So What Did Change with the New Proffer Law?
In our first blog post on the 2019 Virginia proffer legislation, we told you what hasn’t changed with the new law. As promised, now we will address what has changed.
Myth: Under the new law, localities have no liability exposure for unreasonable demands unless the governing body requests one in writing, so planning staff can talk to developers again.
Reality: The new legislation says that developers and localities can talk, but the old legislation didn’t say they couldn’t. The reason why local government attorneys warned staff against talking to developers was the Koontz decision from the US Supreme Court, and specifically Justice Kagan’s dissent in that case which warned that “no local government official with a decent lawyer would have a conversation with a developer” because of the risk of liability. (That hasn’t changed.) There’s also the question of whether a local governing body authorizes or ratifies a written request from a staff member.
The bottom line is that the new law changes the liability exposure of localities, but localities should still exercise caution.
Myth: Under the new law, localities can expect to receive proffers for facilities in addition to the four enumerated facility types of transportation, schools, public safety, and parks.
Reality: The new legislation allows for proffers to be deemed reasonable if signed by the applicant and property owner, even if they are for off-site proffers that aren’t for the four kinds of public facility. However, beware that the new law takes away with one hand what it hands out with the other. Right after the language about the owner and applicant being able to make any offsite proffer reasonable just by signing it, the General Assembly wrote the following:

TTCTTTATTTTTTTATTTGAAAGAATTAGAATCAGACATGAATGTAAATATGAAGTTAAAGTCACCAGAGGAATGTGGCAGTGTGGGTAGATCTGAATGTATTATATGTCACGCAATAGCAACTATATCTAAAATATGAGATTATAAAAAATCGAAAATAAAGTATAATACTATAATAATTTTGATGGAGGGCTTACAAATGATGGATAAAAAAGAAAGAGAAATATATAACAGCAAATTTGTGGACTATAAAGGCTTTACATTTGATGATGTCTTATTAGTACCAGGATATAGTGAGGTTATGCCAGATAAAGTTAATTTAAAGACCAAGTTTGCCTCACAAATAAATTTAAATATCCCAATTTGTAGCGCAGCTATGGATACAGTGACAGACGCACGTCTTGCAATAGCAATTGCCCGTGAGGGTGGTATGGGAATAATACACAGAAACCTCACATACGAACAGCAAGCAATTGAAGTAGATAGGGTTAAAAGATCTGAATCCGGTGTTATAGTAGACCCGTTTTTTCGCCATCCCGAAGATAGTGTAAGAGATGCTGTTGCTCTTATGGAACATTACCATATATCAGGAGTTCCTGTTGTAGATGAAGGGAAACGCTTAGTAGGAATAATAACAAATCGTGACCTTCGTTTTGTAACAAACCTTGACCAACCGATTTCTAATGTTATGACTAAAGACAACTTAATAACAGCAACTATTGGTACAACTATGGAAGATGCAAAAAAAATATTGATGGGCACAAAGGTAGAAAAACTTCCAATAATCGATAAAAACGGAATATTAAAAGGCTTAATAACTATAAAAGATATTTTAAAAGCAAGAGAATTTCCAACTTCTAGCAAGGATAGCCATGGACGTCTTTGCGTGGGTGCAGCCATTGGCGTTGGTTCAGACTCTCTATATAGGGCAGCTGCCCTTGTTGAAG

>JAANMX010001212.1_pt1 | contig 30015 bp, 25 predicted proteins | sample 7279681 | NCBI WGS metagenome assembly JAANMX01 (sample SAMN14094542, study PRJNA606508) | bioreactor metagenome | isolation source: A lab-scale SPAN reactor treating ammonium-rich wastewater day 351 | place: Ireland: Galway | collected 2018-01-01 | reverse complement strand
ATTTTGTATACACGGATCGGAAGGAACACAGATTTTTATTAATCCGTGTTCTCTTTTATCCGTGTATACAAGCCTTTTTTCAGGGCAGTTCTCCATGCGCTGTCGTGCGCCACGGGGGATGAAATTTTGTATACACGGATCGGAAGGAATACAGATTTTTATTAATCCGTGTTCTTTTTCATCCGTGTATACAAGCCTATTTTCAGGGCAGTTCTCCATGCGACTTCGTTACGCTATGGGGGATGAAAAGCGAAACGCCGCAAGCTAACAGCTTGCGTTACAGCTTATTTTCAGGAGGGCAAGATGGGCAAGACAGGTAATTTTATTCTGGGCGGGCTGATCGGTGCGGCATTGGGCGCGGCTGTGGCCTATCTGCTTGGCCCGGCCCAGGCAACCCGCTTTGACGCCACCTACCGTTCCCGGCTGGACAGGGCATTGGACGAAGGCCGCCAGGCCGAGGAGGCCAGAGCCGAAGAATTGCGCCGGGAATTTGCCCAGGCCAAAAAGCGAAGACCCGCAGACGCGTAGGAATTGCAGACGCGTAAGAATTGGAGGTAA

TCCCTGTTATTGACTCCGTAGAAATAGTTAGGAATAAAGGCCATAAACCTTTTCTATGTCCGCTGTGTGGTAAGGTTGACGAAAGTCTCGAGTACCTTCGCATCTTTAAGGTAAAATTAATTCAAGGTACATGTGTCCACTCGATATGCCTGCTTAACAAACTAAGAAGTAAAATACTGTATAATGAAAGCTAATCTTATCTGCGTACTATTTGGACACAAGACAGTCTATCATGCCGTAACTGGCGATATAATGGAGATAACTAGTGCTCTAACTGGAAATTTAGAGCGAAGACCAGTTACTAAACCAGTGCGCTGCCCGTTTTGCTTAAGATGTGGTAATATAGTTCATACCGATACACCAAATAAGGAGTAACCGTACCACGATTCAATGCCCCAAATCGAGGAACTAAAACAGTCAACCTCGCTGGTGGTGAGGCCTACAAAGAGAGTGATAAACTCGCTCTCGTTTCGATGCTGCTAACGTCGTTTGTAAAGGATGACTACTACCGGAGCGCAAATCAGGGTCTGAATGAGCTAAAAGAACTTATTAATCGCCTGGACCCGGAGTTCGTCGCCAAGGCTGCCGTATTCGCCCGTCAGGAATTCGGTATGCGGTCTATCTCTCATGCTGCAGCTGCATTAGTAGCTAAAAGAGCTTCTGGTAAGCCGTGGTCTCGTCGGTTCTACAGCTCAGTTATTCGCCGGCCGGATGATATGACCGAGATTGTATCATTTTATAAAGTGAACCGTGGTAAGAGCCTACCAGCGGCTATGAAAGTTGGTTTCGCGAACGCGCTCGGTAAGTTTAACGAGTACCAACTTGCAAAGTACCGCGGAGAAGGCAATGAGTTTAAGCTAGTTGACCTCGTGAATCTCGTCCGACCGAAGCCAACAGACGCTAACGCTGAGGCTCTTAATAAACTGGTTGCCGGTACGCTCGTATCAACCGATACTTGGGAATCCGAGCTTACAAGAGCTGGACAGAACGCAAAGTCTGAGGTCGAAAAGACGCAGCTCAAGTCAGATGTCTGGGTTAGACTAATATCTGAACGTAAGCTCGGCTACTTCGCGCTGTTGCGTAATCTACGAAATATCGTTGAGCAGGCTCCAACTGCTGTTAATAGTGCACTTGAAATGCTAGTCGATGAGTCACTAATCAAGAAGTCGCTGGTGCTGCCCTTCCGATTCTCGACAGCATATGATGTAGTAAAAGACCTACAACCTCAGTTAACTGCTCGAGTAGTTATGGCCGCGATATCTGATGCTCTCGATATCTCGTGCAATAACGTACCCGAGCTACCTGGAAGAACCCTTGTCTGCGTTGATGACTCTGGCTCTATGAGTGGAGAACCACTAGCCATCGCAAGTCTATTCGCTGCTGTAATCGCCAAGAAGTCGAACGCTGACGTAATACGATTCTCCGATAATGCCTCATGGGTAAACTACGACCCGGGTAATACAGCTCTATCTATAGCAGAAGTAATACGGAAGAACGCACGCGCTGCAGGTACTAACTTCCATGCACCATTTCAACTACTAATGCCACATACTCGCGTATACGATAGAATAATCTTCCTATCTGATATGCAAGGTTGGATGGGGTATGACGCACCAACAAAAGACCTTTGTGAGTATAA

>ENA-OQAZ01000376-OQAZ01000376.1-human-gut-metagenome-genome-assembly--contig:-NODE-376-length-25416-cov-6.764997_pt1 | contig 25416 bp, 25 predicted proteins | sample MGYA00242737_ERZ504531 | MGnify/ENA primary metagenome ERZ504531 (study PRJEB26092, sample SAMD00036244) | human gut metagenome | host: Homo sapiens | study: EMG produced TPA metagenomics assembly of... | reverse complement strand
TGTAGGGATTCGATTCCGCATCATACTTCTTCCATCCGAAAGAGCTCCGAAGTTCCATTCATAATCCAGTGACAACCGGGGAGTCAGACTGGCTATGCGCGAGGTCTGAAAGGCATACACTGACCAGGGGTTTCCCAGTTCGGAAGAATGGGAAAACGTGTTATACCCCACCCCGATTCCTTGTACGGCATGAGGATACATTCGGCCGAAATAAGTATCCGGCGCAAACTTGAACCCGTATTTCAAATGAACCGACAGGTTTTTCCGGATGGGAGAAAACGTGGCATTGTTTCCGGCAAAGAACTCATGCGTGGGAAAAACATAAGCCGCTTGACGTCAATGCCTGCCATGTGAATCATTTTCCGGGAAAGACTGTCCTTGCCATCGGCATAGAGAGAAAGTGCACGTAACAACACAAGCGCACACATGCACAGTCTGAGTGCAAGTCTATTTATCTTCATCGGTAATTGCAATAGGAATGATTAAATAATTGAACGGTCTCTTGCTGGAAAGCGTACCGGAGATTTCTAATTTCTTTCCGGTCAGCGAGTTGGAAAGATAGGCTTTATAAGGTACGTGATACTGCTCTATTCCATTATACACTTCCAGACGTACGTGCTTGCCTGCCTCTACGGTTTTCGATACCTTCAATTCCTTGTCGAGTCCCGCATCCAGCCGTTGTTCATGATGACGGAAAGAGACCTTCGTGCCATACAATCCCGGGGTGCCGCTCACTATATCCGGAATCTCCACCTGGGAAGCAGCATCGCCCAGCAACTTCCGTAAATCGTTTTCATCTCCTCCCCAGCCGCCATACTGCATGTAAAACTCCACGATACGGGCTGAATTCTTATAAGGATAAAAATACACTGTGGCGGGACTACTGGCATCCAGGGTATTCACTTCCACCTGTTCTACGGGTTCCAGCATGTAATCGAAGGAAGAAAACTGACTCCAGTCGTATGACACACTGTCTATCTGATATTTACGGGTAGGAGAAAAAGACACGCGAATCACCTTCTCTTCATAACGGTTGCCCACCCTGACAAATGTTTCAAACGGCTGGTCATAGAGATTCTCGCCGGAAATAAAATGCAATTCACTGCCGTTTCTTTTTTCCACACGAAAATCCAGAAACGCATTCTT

2. Failure to submit proffers as set forth in subdivision 1 shall not be a basis for the denial of any rezoning or proffer condition amendment application.
This raises an interesting question if the locality relies upon impacts on facilities other than transportation, parks, schools and public safety to deny a rezoning.
Myth: Under the new law, an applicant has to object in writing to a proffer request in order to challenge it later.
Reality: Challenges based on violations of “this section” (Va. Code Section 15.2-2303.4) require a written objection to the governing body before the aggrieved applicant can file suit. This limits the availability of the legal remedies under that code section, but does not limit the remedies available for a constitutional challenge or a challenge based on another statute. It is also important to note that this section does not extend to conditions imposed pursuant to a special use permit.
Localities still need to do their own analysis on whether a proffer request is reasonable. Maybe not as much changed with the new law as some people are hoping.